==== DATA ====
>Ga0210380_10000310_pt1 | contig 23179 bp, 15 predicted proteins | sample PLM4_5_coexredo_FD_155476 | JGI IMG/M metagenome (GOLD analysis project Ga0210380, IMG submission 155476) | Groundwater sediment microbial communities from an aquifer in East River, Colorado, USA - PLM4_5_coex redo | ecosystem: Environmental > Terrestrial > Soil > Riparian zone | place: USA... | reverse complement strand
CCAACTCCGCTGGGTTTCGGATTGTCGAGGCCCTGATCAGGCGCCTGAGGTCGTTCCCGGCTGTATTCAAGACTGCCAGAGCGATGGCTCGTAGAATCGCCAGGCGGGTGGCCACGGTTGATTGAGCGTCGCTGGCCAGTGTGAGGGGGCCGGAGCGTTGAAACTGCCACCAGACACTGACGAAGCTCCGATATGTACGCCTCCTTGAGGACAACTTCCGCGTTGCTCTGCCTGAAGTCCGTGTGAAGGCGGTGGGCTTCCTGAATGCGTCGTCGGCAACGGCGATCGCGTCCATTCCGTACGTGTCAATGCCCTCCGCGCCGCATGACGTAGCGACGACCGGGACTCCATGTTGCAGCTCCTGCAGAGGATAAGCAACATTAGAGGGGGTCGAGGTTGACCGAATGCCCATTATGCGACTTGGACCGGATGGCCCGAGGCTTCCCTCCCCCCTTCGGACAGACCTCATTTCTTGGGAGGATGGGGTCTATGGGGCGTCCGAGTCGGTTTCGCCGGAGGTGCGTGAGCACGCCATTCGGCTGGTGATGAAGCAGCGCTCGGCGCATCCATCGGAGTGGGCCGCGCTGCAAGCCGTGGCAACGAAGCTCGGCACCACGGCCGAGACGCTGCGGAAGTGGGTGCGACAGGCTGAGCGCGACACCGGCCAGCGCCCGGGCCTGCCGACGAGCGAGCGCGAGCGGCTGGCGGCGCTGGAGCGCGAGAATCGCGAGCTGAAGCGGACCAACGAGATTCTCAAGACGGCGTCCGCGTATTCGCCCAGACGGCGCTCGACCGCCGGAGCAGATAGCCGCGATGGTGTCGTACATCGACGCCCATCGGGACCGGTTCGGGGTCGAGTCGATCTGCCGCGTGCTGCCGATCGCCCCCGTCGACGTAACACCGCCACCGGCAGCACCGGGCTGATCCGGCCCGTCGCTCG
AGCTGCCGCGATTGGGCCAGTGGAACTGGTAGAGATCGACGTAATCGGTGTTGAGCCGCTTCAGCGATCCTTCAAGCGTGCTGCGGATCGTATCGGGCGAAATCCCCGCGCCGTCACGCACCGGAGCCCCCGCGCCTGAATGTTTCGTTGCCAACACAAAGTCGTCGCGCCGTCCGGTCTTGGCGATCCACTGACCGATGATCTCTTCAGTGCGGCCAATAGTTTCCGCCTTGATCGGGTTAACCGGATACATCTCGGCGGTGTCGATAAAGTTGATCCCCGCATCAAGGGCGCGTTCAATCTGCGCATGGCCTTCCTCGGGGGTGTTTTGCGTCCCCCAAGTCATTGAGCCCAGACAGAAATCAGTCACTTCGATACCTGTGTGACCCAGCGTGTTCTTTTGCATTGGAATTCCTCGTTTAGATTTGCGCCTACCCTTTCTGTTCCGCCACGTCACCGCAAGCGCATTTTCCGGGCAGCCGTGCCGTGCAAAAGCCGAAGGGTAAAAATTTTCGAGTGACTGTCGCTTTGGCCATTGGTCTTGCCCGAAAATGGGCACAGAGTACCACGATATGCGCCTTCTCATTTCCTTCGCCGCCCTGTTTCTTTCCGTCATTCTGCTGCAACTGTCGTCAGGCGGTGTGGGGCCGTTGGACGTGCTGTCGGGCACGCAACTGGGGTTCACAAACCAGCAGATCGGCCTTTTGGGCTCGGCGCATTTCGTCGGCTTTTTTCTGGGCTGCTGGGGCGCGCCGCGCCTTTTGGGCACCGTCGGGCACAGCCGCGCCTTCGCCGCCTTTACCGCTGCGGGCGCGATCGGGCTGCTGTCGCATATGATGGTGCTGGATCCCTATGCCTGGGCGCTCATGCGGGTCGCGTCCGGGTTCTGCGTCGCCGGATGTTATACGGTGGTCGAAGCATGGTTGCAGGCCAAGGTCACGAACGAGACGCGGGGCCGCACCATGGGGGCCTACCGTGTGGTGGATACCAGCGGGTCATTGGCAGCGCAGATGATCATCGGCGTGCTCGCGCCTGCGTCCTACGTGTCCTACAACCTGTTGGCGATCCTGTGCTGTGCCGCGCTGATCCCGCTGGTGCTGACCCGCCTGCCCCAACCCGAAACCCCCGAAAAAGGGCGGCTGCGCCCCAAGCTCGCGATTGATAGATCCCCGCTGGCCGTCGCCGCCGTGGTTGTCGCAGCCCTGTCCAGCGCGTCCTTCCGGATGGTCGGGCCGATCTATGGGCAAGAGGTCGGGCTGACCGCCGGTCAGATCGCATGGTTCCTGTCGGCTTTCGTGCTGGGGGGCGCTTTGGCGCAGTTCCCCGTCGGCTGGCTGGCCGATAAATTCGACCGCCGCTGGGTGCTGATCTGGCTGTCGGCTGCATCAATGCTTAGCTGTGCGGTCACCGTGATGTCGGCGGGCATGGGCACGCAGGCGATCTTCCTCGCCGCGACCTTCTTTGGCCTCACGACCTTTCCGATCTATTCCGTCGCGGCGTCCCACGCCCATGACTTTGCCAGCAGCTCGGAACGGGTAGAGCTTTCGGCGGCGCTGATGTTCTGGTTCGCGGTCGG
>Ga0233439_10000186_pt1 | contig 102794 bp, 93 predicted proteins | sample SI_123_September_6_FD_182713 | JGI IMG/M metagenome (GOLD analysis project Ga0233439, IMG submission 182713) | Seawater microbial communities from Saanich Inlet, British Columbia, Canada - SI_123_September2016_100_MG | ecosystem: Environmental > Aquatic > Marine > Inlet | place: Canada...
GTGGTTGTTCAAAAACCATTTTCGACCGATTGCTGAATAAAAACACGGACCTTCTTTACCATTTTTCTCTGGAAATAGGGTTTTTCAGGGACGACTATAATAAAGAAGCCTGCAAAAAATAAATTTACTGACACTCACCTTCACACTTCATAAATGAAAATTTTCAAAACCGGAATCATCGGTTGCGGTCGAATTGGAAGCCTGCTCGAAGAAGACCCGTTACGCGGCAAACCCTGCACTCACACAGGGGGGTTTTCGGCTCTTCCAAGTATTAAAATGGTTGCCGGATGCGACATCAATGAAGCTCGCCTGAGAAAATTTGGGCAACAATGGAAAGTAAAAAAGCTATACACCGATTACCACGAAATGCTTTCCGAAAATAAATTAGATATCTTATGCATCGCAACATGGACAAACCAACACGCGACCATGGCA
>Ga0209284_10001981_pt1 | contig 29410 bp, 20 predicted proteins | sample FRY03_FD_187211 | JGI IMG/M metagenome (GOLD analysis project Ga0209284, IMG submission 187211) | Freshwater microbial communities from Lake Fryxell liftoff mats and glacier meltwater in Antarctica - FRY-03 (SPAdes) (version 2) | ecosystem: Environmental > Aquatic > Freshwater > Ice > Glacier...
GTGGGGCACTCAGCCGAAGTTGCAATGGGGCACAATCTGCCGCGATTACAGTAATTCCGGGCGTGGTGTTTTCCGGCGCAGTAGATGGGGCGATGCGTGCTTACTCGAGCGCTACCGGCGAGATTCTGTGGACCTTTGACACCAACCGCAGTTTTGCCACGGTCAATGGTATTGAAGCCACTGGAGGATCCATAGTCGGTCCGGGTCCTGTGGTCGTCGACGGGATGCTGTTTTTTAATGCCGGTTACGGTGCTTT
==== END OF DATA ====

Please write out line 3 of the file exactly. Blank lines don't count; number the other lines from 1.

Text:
AGCTGCCGCGATTGGGCCAGTGGAACTGGTAGAGATCGACGTAATCGGTGTTGAGCCGCTTCAGCGATCCTTCAAGCGTGCTGCGGATCGTATCGGGCGAAATCCCCGCGCCGTCACGCACCGGAGCCCCCGCGCCTGAATGTTTCGTTGCCAACACAAAGTCGTCGCGCCGTCCGGTCTTGGCGATCCACTGACCGATGATCTCTTCAGTGCGGCCAATAGTTTCCGCCTTGATCGGGTTAACCGGATACATCTCGGCGGTGTCGATAAAGTTGATCCCCGCATCAAGGGCGCGTTCAATCTGCGCATGGCCTTCCTCGGGGGTGTTTTGCGTCCCCCAAGTCATTGAGCCCAGACAGAAATCAGTCACTTCGATACCTGTGTGACCCAGCGTGTTCTTTTGCATTGGAATTCCTCGTTTAGATTTGCGCCTACCCTTTCTGTTCCGCCACGTCACCGCAAGCGCATTTTCCGGGCAGCCGTGCCGTGCAAAAGCCGAAGGGTAAAAATTTTCGAGTGACTGTCGCTTTGGCCATTGGTCTTGCCCGAAAATGGGCACAGAGTACCACGATATGCGCCTTCTCATTTCCTTCGCCGCCCTGTTTCTTTCCGTCATTCTGCTGCAACTGTCGTCAGGCGGTGTGGGGCCGTTGGACGTGCTGTCGGGCACGCAACTGGGGTTCACAAACCAGCAGATCGGCCTTTTGGGCTCGGCGCATTTCGTCGGCTTTTTTCTGGGCTGCTGGGGCGCGCCGCGCCTTTTGGGCACCGTCGGGCACAGCCGCGCCTTCGCCGCCTTTACCGCTGCGGGCGCGATCGGGCTGCTGTCGCATATGATGGTGCTGGATCCCTATGCCTGGGCGCTCATGCGGGTCGCGTCCGGGTTCTGCGTCGCCGGATGTTATACGGTGGTCGAAGCATGGTTGCAGGCCAAGGTCACGAACGAGACGCGGGGCCGCACCATGGGGGCCTACCGTGTGGTGGATACCAGCGGGTCATTGGCAGCGCAGATGATCATCGGCGTGCTCGCGCCTGCGTCCTACGTGTCCTACAACCTGTTGGCGATCCTGTGCTGTGCCGCGCTGATCCCGCTGGTGCTGACCCGCCTGCCCCAACCCGAAACCCCCGAAAAAGGGCGGCTGCGCCCCAAGCTCGCGATTGATAGATCCCCGCTGGCCGTCGCCGCCGTGGTTGTCGCAGCCCTGTCCAGCGCGTCCTTCCGGATGGTCGGGCCGATCTATGGGCAAGAGGTCGGGCTGACCGCCGGTCAGATCGCATGGTTCCTGTCGGCTTTCGTGCTGGGGGGCGCTTTGGCGCAGTTCCCCGTCGGCTGGCTGGCCGATAAATTCGACCGCCGCTGGGTGCTGATCTGGCTGTCGGCTGCATCAATGCTTAGCTGTGCGGTCACCGTGATGTCGGCGGGCATGGGCACGCAGGCGATCTTCCTCGCCGCGACCTTCTTTGGCCTCACGACCTTTCCGATCTATTCCGTCGCGGCGTCCCACGCCCATGACTTTGCCAGCAGCTCGGAACGGGTAGAGCTTTCGGCGGCGCTGATGTTCTGGTTCGCGGTCGG